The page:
Online resources, eBooks, or physical books may be available to help you learn more about addiction and substance use disorder. Dependence and addiction refer to conditions in which a person becomes reliant on something in their life. Dependence and addiction refer to conditions in which a person becomes reliant on something. Some use the terms interchangeably, but dependence vs addiction actually refers to two different stages of substance reliance. Reading about addiction may help you better understand how it happens. You might also gain empathy for the situation of your family. 

If you find resources for families of those struggling with dependency, you may learn what healthy behaviors might work and which could be more harmful. Asking your family how their addiction impacts them could also offer insight. 

iStock/JLco - Julia Amaral
Do you have a loved one who is struggling with substance use?

Try family therapy 

It can be helpful for a family to attend therapy together. Going as a group may allow each individual to express themselves and be heard in a safe, non-judgmental environment. Additionally, the therapist might provide addiction resources or coping mechanisms for the families to try at home when issues occur. 

Focus on your mental health 

When someone you love is struggling with addiction, it can be easy to prioritize their health and well-being over your own. However, it could be harder to cope with stressful situations when you're tired and experiencing mental burnout.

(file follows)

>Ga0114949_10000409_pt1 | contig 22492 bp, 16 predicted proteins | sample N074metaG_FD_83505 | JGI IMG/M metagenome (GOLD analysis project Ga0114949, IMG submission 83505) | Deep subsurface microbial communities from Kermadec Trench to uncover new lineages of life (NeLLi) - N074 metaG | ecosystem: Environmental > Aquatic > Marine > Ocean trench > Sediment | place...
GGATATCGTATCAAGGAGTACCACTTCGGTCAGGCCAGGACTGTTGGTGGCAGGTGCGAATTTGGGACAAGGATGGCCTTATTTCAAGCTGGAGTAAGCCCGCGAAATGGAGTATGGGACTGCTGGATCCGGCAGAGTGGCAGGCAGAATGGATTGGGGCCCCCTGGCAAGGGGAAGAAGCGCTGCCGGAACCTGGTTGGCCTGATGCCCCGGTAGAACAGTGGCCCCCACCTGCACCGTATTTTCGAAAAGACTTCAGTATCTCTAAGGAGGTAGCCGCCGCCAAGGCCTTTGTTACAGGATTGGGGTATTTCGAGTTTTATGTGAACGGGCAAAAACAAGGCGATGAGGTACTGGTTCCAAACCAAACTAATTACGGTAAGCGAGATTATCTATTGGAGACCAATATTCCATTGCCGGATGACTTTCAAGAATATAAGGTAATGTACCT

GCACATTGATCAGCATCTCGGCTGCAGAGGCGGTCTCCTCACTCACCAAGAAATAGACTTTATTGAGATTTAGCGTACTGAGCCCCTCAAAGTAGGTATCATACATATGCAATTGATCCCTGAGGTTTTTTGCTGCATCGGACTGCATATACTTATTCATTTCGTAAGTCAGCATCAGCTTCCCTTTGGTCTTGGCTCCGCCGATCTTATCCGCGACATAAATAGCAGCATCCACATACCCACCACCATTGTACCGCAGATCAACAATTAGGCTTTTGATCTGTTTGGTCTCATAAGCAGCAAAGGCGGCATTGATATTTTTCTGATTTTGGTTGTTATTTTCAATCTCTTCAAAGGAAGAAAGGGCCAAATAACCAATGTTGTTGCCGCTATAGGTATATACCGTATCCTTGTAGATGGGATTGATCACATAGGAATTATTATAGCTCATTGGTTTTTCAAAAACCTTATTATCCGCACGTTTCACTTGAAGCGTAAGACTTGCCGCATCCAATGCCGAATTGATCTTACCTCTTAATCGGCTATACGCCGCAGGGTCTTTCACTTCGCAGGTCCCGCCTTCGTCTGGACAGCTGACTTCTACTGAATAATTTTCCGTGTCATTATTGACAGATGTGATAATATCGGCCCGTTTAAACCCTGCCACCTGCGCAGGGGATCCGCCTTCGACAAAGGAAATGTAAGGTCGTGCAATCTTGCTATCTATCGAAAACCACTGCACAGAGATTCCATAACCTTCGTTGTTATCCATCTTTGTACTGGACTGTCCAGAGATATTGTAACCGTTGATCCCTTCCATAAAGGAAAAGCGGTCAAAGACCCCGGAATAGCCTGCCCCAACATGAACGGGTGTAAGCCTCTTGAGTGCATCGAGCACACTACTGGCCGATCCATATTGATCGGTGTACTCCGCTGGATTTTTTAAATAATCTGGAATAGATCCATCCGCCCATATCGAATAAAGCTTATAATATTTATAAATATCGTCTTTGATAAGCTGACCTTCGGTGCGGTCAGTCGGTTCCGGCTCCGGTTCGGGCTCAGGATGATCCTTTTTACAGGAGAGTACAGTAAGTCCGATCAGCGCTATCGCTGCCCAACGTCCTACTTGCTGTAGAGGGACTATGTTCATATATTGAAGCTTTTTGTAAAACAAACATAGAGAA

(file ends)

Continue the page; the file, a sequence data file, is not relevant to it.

Focus on sleeping each night simultaneously, exercising into your days, and choosing healthy food options. Take time to participate in activities you enjoy so you can unwind, refresh, and be there for those you love.

Set boundaries 

Boundaries are often defined as rules you set with other people that teach them how you expect to be treated. They may help you stay healthy and avoid mistreatment.  

Boundaries can be physical or emotional and might be focused on time or space. Setting boundaries with your loved one could help you maintain your own mental health and keep the addiction from harming you and your life.

Addiction treatment options for substance use

There are different types of treatment options available for addiction, including inpatient and outpatient centers, as well as support groups. If you have insurance, you can check with your insurance provider to see if there are treatment options available with coverage. You can look for a therapist in your area or speak with your doctor to get more information about your options.

Opening up to family or friends about addiction may feel difficult, shameful, or embarrassing. You might not want to attend in-person therapy or commute for a session. In this case, you might talk to an online therapist. 

Online therapy can be a viable option for those struggling with a substance use disorder. It can also assist individuals who have been affected in some way by their loved one's addiction. One study found that internet-based therapy was an effective treatment option for those experiencing substance use disorder and other types of addiction. 

Recognizing a problem with substance use is often a first step toward getting help. Whether you or a loved one is struggling with an addiction, know that support is available. You can sign up for an online platform, such as BetterHelp, which allows you to reach care using a phone, tablet, laptop, or computer.

Takeaway

Substance use challenges can affect those experiencing them and their family and social circle. Family can help their loved ones in their journey toward recovery by ensuring they set boundaries, care for themselves, and act empathetic toward those they care about. If you are ready to try counseling, consider reaching out to a therapist to get started.
Seeking to explore family concerns in a supportive environment?